Polisena thinks the entire state should rethink its approach to school governance. He provided examples from other New England states.

“The current model in Rhode Island simply isn’t working, both from a financial standpoint and an educational standpoint,” Polisena explained. “In Massachusetts, typically the chair of the school committee is the mayor/municipal leader. In New Hampshire, while all members are elected, they have a separate statewide education property tax (SWEPT) which is sent directly to school departments.  Local property taxes are used to only fund non-educational municipal services. In Maine, while boards are elected, school districts are legally barred from exceeding spending beyond their budget allotment (this is not the case in Rhode Island). In districts in Connecticut, the board is split between appointed and elected members. In Vermont, local voters decide whether to pass school budgets which all come from a single source revenue stream, the statewide education fund.”

Johnston schools ended 2022 with a nearly $1 million deficit. The district ended 2023 with a “multi-million dollar deficit,” according to Polisena, and he has voiced concerns the district may face another deficit “by the end of the upcoming 2024 fiscal year as well, which would amount to three consecutive deficits.”

“Rhode Island is the only state in New England where almost all school departments are fully independent from municipalities in decision-making yet totally dependent on municipalities for funding,” Polisena wrote Tuesday. “To make matters worse, school departments have the legal authority to exceed their annual budget and the municipalities in Rhode Island are forced to pay for the debt. This means raising property taxes despite none of that new revenue going to municipal services. Either take the school department out of municipal budgets and let them send out their own tax bill, similar to certain fire districts, or keep them on one tax bill but give the members of municipal government a say in operations.”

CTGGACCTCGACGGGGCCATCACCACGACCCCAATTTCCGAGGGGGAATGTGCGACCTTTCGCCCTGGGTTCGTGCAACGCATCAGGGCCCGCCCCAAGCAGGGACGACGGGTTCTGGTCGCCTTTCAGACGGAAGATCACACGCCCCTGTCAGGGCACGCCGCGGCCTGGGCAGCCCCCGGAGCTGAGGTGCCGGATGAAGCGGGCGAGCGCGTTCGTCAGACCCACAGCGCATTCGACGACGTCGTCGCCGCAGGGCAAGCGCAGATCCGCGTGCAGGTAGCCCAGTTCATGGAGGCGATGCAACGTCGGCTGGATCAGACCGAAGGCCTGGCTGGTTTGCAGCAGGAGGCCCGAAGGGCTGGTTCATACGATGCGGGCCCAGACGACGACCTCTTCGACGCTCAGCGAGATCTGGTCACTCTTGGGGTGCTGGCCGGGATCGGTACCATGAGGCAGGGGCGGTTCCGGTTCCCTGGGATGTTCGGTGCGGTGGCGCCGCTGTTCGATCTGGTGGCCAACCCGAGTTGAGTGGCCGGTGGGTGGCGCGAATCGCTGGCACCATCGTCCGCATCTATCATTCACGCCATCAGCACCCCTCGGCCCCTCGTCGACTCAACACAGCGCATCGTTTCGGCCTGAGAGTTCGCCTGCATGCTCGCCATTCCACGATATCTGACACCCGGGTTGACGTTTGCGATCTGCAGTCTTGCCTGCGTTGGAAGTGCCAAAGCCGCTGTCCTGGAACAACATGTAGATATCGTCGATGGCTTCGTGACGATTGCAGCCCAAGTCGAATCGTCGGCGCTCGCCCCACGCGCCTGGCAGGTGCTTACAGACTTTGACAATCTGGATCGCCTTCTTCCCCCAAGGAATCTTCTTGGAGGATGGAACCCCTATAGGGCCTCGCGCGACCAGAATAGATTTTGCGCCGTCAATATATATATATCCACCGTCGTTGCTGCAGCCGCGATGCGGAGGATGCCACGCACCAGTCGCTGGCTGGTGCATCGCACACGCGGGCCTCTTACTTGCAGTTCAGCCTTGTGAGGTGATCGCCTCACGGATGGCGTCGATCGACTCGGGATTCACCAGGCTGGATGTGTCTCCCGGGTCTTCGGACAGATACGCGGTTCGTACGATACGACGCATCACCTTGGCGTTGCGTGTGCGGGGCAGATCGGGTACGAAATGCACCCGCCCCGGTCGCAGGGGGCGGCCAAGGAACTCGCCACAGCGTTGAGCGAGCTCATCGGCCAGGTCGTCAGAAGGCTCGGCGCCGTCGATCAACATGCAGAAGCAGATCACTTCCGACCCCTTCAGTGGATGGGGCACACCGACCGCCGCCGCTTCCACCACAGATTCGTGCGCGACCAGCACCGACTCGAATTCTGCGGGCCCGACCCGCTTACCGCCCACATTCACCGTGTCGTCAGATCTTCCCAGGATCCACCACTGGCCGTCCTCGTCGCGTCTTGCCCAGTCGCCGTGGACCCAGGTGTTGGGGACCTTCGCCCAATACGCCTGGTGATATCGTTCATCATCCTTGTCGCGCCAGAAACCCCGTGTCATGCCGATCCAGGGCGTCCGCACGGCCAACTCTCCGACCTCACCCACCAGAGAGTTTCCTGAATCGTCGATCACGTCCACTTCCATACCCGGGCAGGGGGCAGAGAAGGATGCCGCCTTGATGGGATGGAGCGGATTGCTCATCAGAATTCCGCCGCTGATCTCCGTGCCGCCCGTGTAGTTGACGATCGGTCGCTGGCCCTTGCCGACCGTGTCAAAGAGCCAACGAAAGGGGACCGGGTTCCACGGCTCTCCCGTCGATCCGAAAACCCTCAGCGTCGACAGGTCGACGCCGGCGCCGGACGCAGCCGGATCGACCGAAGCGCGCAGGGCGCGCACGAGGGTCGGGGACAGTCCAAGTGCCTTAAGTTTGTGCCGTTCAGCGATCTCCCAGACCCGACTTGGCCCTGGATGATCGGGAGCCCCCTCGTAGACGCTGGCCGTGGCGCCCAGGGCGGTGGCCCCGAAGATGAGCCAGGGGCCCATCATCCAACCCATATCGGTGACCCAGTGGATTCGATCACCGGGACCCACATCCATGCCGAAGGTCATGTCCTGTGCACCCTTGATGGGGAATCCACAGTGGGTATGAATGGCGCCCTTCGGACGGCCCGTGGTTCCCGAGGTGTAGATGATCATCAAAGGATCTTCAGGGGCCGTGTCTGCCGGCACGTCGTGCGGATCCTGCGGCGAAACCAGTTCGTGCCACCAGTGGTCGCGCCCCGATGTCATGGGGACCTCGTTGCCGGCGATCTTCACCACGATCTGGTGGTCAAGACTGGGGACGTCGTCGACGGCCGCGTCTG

Polisena questioned the Ocean State’s educational status quo.

“Lastly, can anyone point to metrics, whether educational or financial, that show the current structure is working for our students here in Rhode Island?” The mayor asked. “We always seem to be trying to emulate Massachusetts when it comes to education, in both standards and scores, yet we cannot do so until the foundation of our own educational system in Rhode Island is changed. Investing in children is the greatest investment we can make as a society. It’s time for everyone to get serious about reforming education in Rhode Island put our kids in position to achieve their true potential.”